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An instructor and students conducting an experiment Since the Fall of 1994, the Chemistry department has been housed in the Wold Physical Science Building.

Large, well-lighted laboratories have the latest in automated ventilation control and many other safety features. Classrooms are spacious and bright. Students benefit from small lecture sections of thirty or less. Laboratory sections are never larger than sixteen. Separate question and answer sessions are held in addition to lectures.

Faculty offer courses, with laboratories, in introductory, general, organic, and analytical chemistry to serve students majoring in numerous physical and biological sciences including engineering and pre-professional health sciences. Faculty are experienced full-time teachers who are not obligated to direct research programs and who are very accessible to students for out-of-class questions and consultations.

Contact Information:    

Renee Sietmann
Academic Assistant
(307) 268-2513
PS 132
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      Eric Mechalke
Department Head
(307) 268-2450
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  • Eric Mechalke
    • Phone: (307) 268-2450
    • Office: PS 312
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  • Mark Mehn
    • Phone: (307) 268-2370
    • Office: PS 311
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  • Mitchel Millan
    • Phone: (307) 268-3017
    • Office: PS 330
    • Weblink

CHEM 1005 Basic Chemistry I (3L,3CR)[E]:
Designed primarily for students who have not had high school chemistry or feel that they need a review, this course consists of a study of matter, atomic structure and bonding, the periodic table, chemical symbols, nomenclature and chemical equations, quantitative composition of compounds, calculations from chemical equations. Provides acceptable credit for students enrolled in agriculture, forestry, home economics, nursing, and petroleum technology. Not recommended for engineering, pre-medicine, pre-dentistry, pre-pharmacy, pre-veterinary medicine or any of the physical science majors. Students needing laboratory credit should enroll concurrently in CHEM 1006. (Taken with CHEM 1006, equivalent to UW CHEM 1000.)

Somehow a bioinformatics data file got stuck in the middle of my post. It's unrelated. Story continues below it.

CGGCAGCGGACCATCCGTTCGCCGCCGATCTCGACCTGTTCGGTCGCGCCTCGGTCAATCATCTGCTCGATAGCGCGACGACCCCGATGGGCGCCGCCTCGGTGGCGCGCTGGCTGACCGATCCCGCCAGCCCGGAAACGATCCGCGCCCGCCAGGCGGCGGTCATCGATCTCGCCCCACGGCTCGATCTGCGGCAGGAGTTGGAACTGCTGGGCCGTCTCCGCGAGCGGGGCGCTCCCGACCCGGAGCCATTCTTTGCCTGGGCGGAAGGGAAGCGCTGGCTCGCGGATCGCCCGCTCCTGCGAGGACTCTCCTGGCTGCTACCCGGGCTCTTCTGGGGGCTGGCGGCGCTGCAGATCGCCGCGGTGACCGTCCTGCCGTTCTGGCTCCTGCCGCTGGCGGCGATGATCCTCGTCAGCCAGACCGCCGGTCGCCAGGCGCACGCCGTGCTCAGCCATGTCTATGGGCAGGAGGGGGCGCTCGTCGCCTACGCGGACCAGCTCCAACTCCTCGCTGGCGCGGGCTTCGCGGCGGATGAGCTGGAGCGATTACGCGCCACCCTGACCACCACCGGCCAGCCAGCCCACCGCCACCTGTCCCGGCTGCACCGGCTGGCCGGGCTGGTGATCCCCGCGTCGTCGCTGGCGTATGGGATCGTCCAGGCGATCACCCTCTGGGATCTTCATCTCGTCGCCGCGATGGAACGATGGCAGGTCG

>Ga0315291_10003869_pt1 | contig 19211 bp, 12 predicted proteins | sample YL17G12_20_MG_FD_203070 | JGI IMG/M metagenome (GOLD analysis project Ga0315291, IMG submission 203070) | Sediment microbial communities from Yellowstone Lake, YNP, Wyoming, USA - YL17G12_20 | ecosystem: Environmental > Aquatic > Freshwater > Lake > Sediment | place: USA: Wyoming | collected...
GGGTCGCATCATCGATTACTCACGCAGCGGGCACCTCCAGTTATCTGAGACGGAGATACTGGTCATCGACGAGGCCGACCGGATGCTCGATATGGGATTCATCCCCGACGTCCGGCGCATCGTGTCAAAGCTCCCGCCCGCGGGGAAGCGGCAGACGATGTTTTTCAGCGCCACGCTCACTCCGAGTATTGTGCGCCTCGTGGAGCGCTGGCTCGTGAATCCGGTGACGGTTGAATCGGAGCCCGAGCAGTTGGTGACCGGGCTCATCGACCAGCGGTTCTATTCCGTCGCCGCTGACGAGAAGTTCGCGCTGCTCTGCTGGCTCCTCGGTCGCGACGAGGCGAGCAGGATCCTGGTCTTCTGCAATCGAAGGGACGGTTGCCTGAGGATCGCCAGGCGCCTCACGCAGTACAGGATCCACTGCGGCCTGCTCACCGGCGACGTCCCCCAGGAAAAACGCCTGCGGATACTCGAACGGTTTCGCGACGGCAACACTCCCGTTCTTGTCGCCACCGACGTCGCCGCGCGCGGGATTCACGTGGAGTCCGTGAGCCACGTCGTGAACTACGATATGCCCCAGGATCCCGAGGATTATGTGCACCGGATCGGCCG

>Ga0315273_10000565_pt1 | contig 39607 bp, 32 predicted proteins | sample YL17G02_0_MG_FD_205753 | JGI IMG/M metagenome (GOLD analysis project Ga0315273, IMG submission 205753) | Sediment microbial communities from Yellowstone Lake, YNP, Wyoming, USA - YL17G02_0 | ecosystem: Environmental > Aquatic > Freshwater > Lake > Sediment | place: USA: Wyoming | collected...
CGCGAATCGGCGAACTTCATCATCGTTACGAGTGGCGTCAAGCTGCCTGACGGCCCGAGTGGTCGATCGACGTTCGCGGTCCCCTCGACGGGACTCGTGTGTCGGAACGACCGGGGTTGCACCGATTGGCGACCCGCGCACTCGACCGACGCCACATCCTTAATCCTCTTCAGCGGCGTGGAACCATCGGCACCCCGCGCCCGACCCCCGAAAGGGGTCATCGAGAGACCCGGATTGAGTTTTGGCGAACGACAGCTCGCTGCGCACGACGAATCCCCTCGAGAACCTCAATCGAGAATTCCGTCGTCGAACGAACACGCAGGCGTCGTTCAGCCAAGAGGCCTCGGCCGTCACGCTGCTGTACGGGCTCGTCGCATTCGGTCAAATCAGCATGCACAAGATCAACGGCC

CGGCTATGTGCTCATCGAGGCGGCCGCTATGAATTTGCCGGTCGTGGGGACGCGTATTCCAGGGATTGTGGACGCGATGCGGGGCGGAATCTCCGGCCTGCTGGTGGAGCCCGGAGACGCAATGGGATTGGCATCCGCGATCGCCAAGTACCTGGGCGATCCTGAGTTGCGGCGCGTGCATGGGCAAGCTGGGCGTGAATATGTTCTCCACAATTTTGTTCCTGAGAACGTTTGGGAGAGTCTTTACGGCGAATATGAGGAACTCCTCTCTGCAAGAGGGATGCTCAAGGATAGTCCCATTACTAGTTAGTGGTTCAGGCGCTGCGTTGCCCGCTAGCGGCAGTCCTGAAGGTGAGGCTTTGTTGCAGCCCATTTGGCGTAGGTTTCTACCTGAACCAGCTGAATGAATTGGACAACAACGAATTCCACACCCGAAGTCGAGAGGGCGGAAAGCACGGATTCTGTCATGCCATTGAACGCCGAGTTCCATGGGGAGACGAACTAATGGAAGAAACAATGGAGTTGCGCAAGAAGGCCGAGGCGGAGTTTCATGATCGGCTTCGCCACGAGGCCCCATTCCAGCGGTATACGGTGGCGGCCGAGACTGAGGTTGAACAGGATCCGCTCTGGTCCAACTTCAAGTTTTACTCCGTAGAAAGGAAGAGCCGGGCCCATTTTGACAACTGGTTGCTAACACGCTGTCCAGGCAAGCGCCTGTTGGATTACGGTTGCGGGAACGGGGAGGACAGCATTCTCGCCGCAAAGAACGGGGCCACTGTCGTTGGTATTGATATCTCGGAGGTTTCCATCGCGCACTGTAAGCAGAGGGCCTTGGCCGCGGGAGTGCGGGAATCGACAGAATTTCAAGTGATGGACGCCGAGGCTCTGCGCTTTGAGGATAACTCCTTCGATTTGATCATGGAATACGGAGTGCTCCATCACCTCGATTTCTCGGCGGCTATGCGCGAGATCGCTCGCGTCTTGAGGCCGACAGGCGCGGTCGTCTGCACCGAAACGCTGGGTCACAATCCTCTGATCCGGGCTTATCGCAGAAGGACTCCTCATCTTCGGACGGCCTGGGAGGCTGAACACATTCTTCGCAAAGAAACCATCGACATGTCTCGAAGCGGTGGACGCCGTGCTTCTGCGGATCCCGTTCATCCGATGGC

CHEM 1006 Basic Chemistry Laboratory I (3LB,1CR)[E]:
Elementary chemical laboratory practice demonstrating the applications of chemical theory. This laboratory includes experiments on density, changes of state, physical and chemical properties, percent composition of hydrates, elementary qualitative analysis, chemical reactions, and empirical formulas. Not recommended for students who plan to take CHEM 1025 or CHEM 1035. Concurrent enrollment or credit in CHEM 1005 is required. (Taken with CHEM 1005, equivalent to UW CHEM 1000.)

CHEM 1025 Chemistry I (3L,*,3CR)[E]:
*One problem class per week. The first semester of a general course designed to meet the requirements of pre-professional, engineering, science, and liberal arts majors. Covers fundamental principles, atoms, subatomic particles, periodicity of elements, stoichiometry, bonding, oxidation states, states of matter, and solutions. Prerequisite: MATH 0930, or an ACT math score of 23 or better or an appropriate COMPASS exam within the past year, or permission of the instructor. High school chemistry strongly recommended. (CHEM 1025 with CHEM 1028 are equivalent to UW CHEM 1020.)

CHEM 1028 Chemistry Laboratory I (3LB,1CR)[E]:
Introductory chemistry laboratory used to introduce the student to laboratory equipment and technique and to demonstrate some of the chemical laws discussed in CHEM 1025. (CHEM 1025 with CHEM 1028 are equivalent to UW CHEM 1020.)

CHEM 1035 Chemistry II (3L,*,3CR)[E]:
*One problem class per week. The second semester of a general course designed to meet the requirements of pre-professional, engineering, science, and liberal arts majors. Covers thermodynamics, kinetics and mechanism of chemical reactions, equilibrium situations, complex equilibria, electrochemistry, descriptive chemistry, and organic chemistry. Prerequisite: CHEM 1025 and MATH 1400, or permission of the instructor. (CHEM 1035 with CHEM 1038 are equivalent to UW CHEM 1030.)